Political events arguably designed in part to delay this process postponed the constitutional vote. Following the conclusion of the Constitutional Assembly, opposition leaders decided to continue their own autonomy projects, despite rulings by the National Electoral Court declaring their actions illegal. Then on May 8, 2008, leaders in the opposition PODEMOS party of the Senate pushed through a bill approving the Recall Referendum and setting the date for August 10, further delaying a constitutional referendum.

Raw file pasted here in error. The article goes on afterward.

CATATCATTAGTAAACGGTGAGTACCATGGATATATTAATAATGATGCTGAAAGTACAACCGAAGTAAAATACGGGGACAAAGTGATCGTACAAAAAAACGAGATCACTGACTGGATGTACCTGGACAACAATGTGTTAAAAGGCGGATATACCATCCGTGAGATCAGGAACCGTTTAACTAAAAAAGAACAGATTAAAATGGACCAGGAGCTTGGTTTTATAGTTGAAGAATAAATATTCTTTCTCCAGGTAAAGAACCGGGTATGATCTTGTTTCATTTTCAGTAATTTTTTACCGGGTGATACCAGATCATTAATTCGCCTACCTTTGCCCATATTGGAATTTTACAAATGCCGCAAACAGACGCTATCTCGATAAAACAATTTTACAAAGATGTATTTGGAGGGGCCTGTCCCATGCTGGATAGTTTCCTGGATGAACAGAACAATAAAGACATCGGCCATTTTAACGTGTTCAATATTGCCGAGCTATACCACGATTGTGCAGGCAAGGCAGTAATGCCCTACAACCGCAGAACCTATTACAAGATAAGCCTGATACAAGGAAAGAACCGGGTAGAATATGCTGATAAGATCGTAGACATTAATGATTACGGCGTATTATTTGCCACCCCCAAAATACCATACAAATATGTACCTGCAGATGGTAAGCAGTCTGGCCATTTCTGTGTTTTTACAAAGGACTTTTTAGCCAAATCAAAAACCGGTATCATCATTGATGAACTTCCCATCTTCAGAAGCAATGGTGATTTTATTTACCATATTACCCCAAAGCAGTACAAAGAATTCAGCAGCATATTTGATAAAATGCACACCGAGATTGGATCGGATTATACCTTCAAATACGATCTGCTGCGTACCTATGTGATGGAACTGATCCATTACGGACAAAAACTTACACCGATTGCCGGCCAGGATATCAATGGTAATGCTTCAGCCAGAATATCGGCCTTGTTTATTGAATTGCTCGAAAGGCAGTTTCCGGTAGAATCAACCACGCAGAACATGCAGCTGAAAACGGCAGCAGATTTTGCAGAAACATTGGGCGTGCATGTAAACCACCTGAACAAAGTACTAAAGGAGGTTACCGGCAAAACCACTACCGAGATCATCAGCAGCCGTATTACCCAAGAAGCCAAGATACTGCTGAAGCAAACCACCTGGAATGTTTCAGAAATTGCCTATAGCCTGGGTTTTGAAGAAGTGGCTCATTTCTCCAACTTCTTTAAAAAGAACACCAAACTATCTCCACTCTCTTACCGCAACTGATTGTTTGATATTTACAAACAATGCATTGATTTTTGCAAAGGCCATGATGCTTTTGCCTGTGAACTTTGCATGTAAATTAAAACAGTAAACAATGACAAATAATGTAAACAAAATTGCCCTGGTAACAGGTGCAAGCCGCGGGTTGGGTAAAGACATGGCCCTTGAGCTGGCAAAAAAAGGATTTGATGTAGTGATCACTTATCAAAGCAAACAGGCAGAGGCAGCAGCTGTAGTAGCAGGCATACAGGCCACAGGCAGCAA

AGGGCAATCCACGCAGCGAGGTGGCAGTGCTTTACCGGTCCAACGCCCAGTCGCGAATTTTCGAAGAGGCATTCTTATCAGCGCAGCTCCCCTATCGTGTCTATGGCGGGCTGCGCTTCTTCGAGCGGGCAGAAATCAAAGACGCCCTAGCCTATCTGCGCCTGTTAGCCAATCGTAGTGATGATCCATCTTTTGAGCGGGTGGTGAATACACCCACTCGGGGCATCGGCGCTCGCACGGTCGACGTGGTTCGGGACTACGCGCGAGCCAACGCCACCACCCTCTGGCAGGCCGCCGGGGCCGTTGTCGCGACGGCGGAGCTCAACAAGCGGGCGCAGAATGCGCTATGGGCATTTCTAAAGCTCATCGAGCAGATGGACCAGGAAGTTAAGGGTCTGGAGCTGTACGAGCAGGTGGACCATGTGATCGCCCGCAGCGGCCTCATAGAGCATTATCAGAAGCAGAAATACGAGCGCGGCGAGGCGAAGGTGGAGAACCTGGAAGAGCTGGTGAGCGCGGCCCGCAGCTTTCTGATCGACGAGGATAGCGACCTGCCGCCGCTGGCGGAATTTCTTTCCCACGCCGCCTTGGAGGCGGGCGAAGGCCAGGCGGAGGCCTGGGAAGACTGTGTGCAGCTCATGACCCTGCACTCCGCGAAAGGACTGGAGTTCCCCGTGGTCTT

However, after a 67 percent ratification in the recall vote, President Morales convoked the referendum through a Supreme Decree, also combining the land tenure decision and the elections of replacement prefects (for the positions vacated in the recall) on the same ballot. The Decree sparked a wide range of criticism from political opposition concerned about the legality of Morales’ move. As a result, Morales backed down and retracted the Supreme Decree, instead submitting a series of bills to Congress to authorize the new referendum. These proposed bills pushed the referendum date to January 25, 2009, allowing the National Electoral Court sufficient time to prepare within current legal parameters.